Pearl Jam by Joshua Grafstein 1


The last time I saw Pearl Jam was a little more than 10 years ago, and in the intervening time, very little seems to have changed for the veteran grunge outfit. The band’s live show still consists of the same five dudes playing three hours’ worth of no-bones-about it rock ‘n’ roll; even the old guy backing them on keyboards was the same.

Judging by the age of the audience, most of the folks who packed Rogers Arena were the same ones who were there a decade ago. They lost their shit when the house lights went down, and almost everyone in the room remained standing throughout the entire set — even during the low-key portion of the show when the musicians sat on stools for a few acoustic numbers.

Pearl Jam by Joshua Grafstein 2The band played a generous selection of tunes from throughout their catalogue plus a few covers, and frontman Eddie Vedder dedicated a solo rendition of the Velvet Underground’s “After Hours” to the late Lou Reed.

For the most part, the set highlights were the band’s early hits: “Corduroy” tore the house down, and Vedder reminisced about Pearl Jam’s first-ever Vancouver gig at the Town Pump before a blistering version of “Even Flow.” That being said, even the deep cuts went over well, and a woman standing behind me shrieked, “Fuck yeah!” when the group launched into “Setting Forth” from Vedder’s Into the Wild soundtrack.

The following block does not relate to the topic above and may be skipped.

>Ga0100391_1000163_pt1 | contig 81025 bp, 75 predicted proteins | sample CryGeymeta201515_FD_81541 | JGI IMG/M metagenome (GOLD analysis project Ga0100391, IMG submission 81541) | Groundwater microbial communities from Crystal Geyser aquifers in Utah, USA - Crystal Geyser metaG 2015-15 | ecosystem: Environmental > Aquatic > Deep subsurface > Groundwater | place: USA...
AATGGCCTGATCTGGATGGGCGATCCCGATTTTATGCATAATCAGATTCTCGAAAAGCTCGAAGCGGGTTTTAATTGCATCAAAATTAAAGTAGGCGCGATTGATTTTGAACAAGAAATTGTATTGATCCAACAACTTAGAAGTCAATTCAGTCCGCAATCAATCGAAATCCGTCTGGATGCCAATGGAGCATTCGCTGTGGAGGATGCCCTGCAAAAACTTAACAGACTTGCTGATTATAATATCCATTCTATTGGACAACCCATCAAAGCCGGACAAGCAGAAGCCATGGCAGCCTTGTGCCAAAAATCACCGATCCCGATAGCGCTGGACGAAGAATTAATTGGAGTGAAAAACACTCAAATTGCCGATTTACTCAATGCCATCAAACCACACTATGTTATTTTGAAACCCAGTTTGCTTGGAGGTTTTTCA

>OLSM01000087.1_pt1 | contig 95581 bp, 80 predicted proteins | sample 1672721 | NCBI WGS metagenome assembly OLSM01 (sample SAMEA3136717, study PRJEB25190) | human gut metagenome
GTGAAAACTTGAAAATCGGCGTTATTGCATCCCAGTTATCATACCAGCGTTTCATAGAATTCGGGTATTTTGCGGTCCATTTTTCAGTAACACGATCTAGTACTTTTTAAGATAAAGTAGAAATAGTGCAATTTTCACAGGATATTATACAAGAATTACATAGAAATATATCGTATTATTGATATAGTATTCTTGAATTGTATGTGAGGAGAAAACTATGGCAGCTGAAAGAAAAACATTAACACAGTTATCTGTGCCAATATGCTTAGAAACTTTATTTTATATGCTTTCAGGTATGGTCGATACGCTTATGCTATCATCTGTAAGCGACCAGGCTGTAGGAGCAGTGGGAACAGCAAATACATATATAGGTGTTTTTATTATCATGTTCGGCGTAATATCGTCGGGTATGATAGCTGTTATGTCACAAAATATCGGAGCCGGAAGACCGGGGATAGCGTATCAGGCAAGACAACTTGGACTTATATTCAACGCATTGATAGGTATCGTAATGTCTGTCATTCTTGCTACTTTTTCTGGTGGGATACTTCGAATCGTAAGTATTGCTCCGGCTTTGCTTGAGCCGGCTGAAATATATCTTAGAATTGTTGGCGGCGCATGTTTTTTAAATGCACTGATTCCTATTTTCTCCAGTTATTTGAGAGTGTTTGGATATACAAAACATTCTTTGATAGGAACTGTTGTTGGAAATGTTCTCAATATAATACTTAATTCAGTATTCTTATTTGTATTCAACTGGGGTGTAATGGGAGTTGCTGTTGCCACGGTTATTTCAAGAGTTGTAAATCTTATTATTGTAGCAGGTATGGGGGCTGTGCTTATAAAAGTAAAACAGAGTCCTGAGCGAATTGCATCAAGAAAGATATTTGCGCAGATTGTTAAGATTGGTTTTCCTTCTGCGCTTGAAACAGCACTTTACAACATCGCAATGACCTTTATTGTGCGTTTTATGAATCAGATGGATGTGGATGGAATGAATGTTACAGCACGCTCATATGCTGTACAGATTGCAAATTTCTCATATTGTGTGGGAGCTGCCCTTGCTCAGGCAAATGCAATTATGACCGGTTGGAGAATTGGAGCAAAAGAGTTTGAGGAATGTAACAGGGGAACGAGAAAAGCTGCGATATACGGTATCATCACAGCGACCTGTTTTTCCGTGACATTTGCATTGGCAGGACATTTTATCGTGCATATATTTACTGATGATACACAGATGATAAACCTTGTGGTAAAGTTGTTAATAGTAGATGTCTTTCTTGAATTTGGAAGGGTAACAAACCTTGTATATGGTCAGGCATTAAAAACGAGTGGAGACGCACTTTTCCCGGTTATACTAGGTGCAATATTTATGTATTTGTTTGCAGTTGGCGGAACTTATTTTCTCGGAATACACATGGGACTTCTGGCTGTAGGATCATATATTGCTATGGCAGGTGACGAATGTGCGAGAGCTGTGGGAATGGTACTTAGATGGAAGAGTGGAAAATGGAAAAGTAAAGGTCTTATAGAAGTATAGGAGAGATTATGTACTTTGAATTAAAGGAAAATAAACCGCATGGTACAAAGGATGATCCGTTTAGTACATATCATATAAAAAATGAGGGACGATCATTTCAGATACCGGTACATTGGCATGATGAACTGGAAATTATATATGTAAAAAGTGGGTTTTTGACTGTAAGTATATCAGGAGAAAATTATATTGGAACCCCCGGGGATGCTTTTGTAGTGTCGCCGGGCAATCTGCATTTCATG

The performance was largely a no-frills affair that emphasized music over showmanship, although Vedder used a low-hanging light fixture to swing dizzyingly above the first few rows during a jammed out version of “Porch.” At other points in the night, he stole moves from the Who’s bag of tricks, swinging his microphone like Roger Daltrey and slashing his guitar with windmill strums à la Pete Townshend.

During the second half of the insanely long double encore (which was almost as long as the main portion of the set) the band played the ’90s favourite “Do the Evolution” — an ironic choice considering how little Pearl Jam seems to be concerned with evolving. But as this show proved, if it ain’t broke, don’t fix it.

By Lerny di Novato-Deloitte
Photos by Joshua Grafstein  

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